Camp NaNoWriMo is different than NaNoWriMo in a lot of ways - from how the community is built, to the word count, to the time of year you write in. See why YOU should participate in Camp NaNoWriMo. Yes, even if you hate writing.
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Every April and July, writers from across the globe participate in Camp NaNoWriMo. They pick up their pens (or open up their laptops) and go on an adventure-filled journey.
But what exactly is Camp NaNoWriMo?
Camp NaNoWriMo is a writing competition (against yourself + time). No one gets first place, but if you hit your word count, you “win.” You have an entire month (either April or July) to write your way to the end of your story.
It’s a child of National Novel Writing Month, which is when writers everywhere glue themselves to their chairs and write 50K words in November.
With Camp NaNoWriMo right around the corner, writers are gearing up with plots, outlines, character sheets, and all the motivation they can find.
But what’s the point? And why should you participate in Camp NaNoWriMo—even if you aren’t a writer?
You Get Prizes
That’s right. Even if you don’t win, you can get some sweet deals on writing software, etc. When I won NaNoWriMo in 2018, I even got a free class from CreativeLive. While Camp NaNoWriMo doesn’t have quite so many offers, there’s still plenty to keep you motivated.
Per usual, if you win Camp NaNoWriMo this time around, you can get 50% off Scrivener. There are a couple other offers that could be worth it for you if you’re a writer (or a blogger).
You Get to Join a Community
When you participate in Camp NaNoWriMo, you’re put into a cabin with a handful of other writers. It makes for a great support group. You can share writing prompts, encourage each other, and make some new friends along the way.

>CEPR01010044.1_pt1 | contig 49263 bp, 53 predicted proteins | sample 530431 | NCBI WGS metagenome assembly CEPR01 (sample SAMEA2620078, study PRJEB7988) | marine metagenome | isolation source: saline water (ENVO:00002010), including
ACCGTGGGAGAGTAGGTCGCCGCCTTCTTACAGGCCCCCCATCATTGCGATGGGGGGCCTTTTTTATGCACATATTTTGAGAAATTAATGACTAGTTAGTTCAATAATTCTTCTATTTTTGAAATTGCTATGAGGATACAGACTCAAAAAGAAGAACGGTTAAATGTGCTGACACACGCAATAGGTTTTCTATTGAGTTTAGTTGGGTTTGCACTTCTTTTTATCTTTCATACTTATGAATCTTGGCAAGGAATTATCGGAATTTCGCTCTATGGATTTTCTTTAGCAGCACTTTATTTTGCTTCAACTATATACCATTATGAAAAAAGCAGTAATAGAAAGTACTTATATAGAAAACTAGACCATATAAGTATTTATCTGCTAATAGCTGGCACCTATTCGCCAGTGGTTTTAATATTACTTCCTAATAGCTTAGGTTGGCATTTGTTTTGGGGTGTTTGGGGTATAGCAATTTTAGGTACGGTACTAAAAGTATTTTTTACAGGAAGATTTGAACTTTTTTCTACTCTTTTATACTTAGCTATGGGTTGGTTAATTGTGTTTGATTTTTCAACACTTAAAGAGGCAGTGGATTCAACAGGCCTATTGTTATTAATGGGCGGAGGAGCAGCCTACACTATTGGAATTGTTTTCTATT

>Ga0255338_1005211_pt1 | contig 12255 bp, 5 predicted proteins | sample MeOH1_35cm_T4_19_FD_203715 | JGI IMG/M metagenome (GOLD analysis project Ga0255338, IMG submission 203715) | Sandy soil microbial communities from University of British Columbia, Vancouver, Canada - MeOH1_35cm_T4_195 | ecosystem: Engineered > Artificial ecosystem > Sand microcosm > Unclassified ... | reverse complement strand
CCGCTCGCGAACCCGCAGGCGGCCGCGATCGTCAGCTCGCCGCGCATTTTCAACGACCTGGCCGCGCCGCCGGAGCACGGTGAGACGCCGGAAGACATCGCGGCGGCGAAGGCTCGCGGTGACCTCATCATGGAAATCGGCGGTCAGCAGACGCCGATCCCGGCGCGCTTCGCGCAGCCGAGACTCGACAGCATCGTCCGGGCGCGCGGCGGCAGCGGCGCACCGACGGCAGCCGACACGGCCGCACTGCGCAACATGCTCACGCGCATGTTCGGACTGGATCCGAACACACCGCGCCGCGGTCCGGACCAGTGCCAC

If you’re looking for a cabin full of enthusiastic writers, you can join mine! Comment below with your Camp NaNoWriMo username (or email it to me), and I’ll add you. But BE QUICK! Cabins can only hold 19 people.
This article here explains the details of joining a Camp NaNoWriMo cabin.
I can’t wait to have you!
Camp NaNoWriMo Forces You to Set a Routine
If there’s one thing writers have learned from NaNoWriMo, it’s that you can’t win unless you set aside time to write. There are plenty of ways to make time to write, like getting up early in the morning, writing in the in between times of your day, or actually scheduling time for it.
You have to find what works for you.
Setting a routine in your day will help you to boost your productivity. Everyone needs a bit of structure in their life, and Camp NaNoWriMo is a great place to get it from. Whenever I give myself structure in my day, I get way more done, I’m happier with myself, and I feel way more satisfied about how my day went.
You Can Boost Your Creativity
Some people hate writing. Absolutely, totally despise it. And you know what? I used to be the same way too—until I tried my hand at creative writing. Now I love it in every form! You just have to get past what school taught you to hate. Then you can immerse yourself into the crazy, awesome, magical world of writing!
Writing (or any creative process, really) is a great way to explore your imagination, destress, and learn things about yourself that you didn’t know.
While people probably view writers as the most creatively-blocked people, sitting down at a laptop and unleashing your full imagination into a story is literally the best.
And for those afraid of Writer’s Block, there are plenty of ways to get rid of it:
Having an outline will give you a clear path on what to write.
The Amazing Story Generator will give you endless (and fun) prompts + ideas.
Skipping to a different scene can get your brain moving.
A change of scenery can help boost productivity + clear your mind of cobwebs.
You Can Get Excited about Something
When was the last time you got excited about something? Like, REALLY excited? Starting your own writing project will give you bursts of inspiration, giddy thoughts about creating backstories, and tons of excitement. Plus, you get to be a part of a community of thriving writers.
Now that’s something to get excited about.
You Get to Set Your Own Goal
Here’s the thing.
NaNoWriMo has very few rules, but the most important one is that you write 50K words in 30 days.
Camp NaNoWriMo is different.
Instead of having a terrifyingly high target word count assigned to you, you get to choose your own. As I’m working on this blog + freelance writing + starting married life, I set mine at 20,000 words. That’s less than 1,000 a day. Anyone can do that. You can do that.
So what do you say?
Are you ready to jump on in and join Camp NaNoWriMo this time around?